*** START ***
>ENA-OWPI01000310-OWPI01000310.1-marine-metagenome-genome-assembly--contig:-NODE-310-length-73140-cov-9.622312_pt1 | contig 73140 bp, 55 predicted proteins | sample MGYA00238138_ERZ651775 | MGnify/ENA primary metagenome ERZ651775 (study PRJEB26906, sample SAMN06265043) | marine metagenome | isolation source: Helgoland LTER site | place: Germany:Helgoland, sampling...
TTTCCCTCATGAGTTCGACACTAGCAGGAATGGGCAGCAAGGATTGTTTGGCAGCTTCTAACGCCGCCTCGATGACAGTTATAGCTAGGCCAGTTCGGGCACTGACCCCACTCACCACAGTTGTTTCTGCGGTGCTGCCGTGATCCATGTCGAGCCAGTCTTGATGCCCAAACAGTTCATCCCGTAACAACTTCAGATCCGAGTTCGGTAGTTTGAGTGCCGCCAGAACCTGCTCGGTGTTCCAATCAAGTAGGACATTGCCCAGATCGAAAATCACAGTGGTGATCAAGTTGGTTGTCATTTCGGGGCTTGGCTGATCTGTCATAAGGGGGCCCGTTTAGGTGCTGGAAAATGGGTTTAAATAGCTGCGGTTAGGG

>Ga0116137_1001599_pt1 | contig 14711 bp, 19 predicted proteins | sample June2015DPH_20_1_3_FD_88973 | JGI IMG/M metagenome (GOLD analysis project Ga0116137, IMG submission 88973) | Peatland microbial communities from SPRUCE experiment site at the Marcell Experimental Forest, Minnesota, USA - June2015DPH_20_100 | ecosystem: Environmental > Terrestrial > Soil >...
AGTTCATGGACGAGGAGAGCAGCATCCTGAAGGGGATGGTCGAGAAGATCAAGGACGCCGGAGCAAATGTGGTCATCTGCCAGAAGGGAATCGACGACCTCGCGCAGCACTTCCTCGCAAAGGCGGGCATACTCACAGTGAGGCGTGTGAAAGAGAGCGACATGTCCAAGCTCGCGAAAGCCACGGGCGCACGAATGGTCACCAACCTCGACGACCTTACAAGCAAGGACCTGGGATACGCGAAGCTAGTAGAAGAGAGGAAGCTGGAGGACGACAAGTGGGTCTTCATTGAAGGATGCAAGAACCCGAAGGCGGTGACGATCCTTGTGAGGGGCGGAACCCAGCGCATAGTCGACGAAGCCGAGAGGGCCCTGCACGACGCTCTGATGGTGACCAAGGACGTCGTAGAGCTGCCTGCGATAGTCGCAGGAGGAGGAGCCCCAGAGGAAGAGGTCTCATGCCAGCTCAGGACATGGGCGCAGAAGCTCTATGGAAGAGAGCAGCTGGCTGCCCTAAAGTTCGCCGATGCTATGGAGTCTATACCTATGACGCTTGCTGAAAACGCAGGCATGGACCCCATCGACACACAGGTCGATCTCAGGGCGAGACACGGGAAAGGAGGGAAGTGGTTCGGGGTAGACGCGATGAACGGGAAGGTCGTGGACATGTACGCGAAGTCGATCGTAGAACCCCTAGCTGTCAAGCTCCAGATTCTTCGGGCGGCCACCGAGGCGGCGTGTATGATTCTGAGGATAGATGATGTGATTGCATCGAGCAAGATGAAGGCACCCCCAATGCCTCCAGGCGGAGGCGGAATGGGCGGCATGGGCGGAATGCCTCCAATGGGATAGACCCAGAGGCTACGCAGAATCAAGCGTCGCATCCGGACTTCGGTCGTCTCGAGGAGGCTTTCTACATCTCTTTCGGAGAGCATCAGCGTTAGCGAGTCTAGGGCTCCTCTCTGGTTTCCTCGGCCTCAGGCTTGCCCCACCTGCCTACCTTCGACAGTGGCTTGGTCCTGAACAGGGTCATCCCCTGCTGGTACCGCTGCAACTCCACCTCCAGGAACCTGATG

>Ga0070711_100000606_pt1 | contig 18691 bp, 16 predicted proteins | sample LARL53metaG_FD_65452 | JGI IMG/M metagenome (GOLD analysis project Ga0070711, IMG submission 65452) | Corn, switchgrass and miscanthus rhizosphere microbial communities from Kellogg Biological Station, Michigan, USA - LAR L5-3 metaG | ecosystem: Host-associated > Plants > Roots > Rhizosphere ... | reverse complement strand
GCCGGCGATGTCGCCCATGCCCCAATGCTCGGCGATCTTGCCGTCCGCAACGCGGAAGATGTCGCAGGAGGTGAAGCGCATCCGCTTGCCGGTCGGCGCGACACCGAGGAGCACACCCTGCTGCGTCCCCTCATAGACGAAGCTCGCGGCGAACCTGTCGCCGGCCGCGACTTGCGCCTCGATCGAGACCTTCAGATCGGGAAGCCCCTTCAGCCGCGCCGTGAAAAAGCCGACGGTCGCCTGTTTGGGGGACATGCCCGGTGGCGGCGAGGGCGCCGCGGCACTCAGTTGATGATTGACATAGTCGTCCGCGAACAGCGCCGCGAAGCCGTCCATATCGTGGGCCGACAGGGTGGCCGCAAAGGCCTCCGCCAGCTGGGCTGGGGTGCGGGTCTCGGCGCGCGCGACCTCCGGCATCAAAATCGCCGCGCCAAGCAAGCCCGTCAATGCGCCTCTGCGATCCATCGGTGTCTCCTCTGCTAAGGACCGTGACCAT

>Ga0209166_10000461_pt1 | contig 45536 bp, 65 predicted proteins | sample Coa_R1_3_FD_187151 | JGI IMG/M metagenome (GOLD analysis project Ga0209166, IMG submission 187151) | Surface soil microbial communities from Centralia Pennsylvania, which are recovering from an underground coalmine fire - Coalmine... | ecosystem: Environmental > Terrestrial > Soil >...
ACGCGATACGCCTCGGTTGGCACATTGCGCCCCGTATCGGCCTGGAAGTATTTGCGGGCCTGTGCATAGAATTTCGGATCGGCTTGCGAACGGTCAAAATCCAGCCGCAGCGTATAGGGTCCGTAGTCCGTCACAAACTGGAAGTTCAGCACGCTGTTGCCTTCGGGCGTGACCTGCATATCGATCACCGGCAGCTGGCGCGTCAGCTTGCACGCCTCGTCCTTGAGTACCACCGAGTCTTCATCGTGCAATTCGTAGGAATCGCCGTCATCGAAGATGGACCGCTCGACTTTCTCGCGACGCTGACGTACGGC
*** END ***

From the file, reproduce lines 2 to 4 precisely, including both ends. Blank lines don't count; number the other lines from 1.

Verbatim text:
TTTCCCTCATGAGTTCGACACTAGCAGGAATGGGCAGCAAGGATTGTTTGGCAGCTTCTAACGCCGCCTCGATGACAGTTATAGCTAGGCCAGTTCGGGCACTGACCCCACTCACCACAGTTGTTTCTGCGGTGCTGCCGTGATCCATGTCGAGCCAGTCTTGATGCCCAAACAGTTCATCCCGTAACAACTTCAGATCCGAGTTCGGTAGTTTGAGTGCCGCCAGAACCTGCTCGGTGTTCCAATCAAGTAGGACATTGCCCAGATCGAAAATCACAGTGGTGATCAAGTTGGTTGTCATTTCGGGGCTTGGCTGATCTGTCATAAGGGGGCCCGTTTAGGTGCTGGAAAATGGGTTTAAATAGCTGCGGTTAGGG

>Ga0116137_1001599_pt1 | contig 14711 bp, 19 predicted proteins | sample June2015DPH_20_1_3_FD_88973 | JGI IMG/M metagenome (GOLD analysis project Ga0116137, IMG submission 88973) | Peatland microbial communities from SPRUCE experiment site at the Marcell Experimental Forest, Minnesota, USA - June2015DPH_20_100 | ecosystem: Environmental > Terrestrial > Soil >...
AGTTCATGGACGAGGAGAGCAGCATCCTGAAGGGGATGGTCGAGAAGATCAAGGACGCCGGAGCAAATGTGGTCATCTGCCAGAAGGGAATCGACGACCTCGCGCAGCACTTCCTCGCAAAGGCGGGCATACTCACAGTGAGGCGTGTGAAAGAGAGCGACATGTCCAAGCTCGCGAAAGCCACGGGCGCACGAATGGTCACCAACCTCGACGACCTTACAAGCAAGGACCTGGGATACGCGAAGCTAGTAGAAGAGAGGAAGCTGGAGGACGACAAGTGGGTCTTCATTGAAGGATGCAAGAACCCGAAGGCGGTGACGATCCTTGTGAGGGGCGGAACCCAGCGCATAGTCGACGAAGCCGAGAGGGCCCTGCACGACGCTCTGATGGTGACCAAGGACGTCGTAGAGCTGCCTGCGATAGTCGCAGGAGGAGGAGCCCCAGAGGAAGAGGTCTCATGCCAGCTCAGGACATGGGCGCAGAAGCTCTATGGAAGAGAGCAGCTGGCTGCCCTAAAGTTCGCCGATGCTATGGAGTCTATACCTATGACGCTTGCTGAAAACGCAGGCATGGACCCCATCGACACACAGGTCGATCTCAGGGCGAGACACGGGAAAGGAGGGAAGTGGTTCGGGGTAGACGCGATGAACGGGAAGGTCGTGGACATGTACGCGAAGTCGATCGTAGAACCCCTAGCTGTCAAGCTCCAGATTCTTCGGGCGGCCACCGAGGCGGCGTGTATGATTCTGAGGATAGATGATGTGATTGCATCGAGCAAGATGAAGGCACCCCCAATGCCTCCAGGCGGAGGCGGAATGGGCGGCATGGGCGGAATGCCTCCAATGGGATAGACCCAGAGGCTACGCAGAATCAAGCGTCGCATCCGGACTTCGGTCGTCTCGAGGAGGCTTTCTACATCTCTTTCGGAGAGCATCAGCGTTAGCGAGTCTAGGGCTCCTCTCTGGTTTCCTCGGCCTCAGGCTTGCCCCACCTGCCTACCTTCGACAGTGGCTTGGTCCTGAACAGGGTCATCCCCTGCTGGTACCGCTGCAACTCCACCTCCAGGAACCTGATG